The car offered a lot of pluses. The drive was smooth and power plentiful, although it could have used a little more sportiness in terms of maneuverability and throttle response. Luxuries like a highly responsive infotainment system, ultra-comfortable seats, a Harmon Kardon symphonic sound system and more made the ride even more comfortable. Friends were certainly amazed at the sense that this was a Maserati six-wheeler, while not drawing much attention in parking lots and around town. Having said that, the onlookers note that something so unique, it is enough to ask “Is this Hiroshi?” In a group of lights.
Overall, it felt different, special, and special all the time. In other words, this was what Maserati did so well, only designing the parts “raised” them without changing the original formula.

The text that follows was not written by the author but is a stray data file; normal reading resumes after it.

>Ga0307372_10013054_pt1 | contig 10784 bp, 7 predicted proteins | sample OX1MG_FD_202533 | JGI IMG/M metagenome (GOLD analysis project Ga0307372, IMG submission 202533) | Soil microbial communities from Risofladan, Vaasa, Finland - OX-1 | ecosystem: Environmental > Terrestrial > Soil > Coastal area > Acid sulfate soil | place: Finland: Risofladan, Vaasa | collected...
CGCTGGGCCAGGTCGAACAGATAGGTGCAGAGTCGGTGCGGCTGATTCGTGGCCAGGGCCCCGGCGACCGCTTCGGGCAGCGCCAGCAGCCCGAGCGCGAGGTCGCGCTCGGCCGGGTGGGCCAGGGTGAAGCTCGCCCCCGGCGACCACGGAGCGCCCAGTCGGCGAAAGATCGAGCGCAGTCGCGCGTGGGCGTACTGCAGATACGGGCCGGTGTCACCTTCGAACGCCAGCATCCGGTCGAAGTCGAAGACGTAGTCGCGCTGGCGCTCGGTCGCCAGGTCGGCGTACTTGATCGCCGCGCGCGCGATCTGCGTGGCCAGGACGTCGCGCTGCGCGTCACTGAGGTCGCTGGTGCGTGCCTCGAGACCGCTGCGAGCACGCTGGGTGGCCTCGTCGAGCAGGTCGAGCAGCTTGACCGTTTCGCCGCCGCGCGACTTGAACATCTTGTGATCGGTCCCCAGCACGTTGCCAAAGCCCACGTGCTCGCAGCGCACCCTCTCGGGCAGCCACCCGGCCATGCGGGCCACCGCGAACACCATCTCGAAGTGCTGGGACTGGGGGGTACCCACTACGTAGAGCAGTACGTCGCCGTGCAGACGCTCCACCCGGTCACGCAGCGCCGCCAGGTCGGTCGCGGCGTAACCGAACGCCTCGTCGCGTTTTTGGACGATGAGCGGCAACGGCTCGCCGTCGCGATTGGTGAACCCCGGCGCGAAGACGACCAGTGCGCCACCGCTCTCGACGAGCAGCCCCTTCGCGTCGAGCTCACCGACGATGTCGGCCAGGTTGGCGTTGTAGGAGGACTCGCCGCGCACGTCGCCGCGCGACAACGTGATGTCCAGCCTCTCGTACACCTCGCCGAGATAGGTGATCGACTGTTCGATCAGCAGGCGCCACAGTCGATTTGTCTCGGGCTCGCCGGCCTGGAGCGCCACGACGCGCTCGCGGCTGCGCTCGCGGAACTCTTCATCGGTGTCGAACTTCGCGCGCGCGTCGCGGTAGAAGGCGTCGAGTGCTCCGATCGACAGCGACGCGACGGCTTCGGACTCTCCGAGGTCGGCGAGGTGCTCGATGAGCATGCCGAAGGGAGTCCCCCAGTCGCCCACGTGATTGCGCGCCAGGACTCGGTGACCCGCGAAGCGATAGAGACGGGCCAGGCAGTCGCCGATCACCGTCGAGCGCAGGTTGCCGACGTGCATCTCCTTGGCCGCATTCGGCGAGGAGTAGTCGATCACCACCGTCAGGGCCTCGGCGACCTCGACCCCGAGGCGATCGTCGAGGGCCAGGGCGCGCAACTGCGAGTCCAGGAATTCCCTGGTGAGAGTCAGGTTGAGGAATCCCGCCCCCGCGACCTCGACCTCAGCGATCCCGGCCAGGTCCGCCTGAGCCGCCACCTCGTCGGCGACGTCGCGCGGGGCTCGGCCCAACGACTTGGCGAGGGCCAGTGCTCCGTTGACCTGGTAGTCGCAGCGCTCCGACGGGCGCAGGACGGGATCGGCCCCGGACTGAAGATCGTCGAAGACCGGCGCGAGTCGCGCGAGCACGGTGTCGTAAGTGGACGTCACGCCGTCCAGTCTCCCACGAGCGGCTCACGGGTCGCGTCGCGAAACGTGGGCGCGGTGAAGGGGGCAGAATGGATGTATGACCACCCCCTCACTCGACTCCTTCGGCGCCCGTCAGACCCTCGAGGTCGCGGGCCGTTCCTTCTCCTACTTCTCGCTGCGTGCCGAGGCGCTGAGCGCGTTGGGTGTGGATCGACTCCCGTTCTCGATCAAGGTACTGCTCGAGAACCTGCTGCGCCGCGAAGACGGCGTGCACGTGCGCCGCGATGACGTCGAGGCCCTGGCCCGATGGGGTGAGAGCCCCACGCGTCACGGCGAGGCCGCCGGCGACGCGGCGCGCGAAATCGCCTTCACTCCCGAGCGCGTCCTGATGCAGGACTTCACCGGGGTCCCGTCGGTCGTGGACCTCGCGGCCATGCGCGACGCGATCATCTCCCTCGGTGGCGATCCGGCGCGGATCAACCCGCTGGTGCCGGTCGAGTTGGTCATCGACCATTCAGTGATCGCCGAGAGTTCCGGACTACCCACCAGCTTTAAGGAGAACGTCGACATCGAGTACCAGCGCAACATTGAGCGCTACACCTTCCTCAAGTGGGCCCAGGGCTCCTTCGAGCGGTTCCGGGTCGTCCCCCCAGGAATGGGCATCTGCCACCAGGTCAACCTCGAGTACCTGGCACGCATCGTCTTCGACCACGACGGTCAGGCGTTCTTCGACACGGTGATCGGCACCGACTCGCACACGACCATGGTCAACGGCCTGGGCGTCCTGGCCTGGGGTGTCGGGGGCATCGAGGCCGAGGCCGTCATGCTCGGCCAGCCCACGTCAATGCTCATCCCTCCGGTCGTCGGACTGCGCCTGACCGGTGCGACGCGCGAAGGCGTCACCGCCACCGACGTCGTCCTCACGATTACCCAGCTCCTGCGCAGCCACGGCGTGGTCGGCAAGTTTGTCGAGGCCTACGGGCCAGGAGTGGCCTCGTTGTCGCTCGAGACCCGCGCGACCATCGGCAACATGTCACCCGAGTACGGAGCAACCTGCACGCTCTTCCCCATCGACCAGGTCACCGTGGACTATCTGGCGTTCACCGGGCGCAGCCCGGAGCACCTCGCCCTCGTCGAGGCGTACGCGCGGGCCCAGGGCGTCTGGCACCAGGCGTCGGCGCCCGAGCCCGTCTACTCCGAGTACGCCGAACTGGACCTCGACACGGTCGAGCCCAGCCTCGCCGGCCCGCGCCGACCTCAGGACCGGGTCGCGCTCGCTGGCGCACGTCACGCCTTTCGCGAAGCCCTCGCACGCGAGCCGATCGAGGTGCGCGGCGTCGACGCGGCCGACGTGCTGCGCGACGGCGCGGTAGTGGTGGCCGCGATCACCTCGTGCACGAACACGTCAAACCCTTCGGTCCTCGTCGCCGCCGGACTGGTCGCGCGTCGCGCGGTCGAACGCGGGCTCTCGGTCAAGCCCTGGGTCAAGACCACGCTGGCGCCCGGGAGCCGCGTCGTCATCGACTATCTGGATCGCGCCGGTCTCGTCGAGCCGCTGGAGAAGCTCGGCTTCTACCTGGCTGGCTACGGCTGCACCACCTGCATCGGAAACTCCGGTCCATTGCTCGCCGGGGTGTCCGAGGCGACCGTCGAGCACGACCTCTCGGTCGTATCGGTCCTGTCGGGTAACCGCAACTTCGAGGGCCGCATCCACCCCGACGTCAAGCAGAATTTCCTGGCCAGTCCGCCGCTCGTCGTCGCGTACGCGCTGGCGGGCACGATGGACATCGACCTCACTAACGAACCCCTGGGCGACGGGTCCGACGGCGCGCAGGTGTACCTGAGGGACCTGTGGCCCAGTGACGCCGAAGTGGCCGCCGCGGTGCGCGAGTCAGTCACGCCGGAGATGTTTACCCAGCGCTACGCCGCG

And in the end, isn’t that what collaboration should be? Strategically, it should be a combination of two brands, with what they do best, coming together to create something great. It shouldn’t be a new recipe, nor should it be a radical transformation one way or the other. But, it should include everything correctly without making things worse, and if possible, it should be noticeable to those who know, without exaggerating the shouting and yelling of all.
So this is in essence equal to the parts design cycle. The “accessible” Maserati Ghibli S Q4 has some sparkle and charm, to make it something special but not a departure. This is what the product wants, not what it needs. For Hiroshi and his team, a new level of achievement is injecting themselves into the automobile industry, after recently conquering the oceans with Yanmar.
So, next to design the parts: is it space? Only time will prove it.
Be sure to read up on the former open road, where we test drive – for three short hours – the powerful Lamborghini Huracán STO.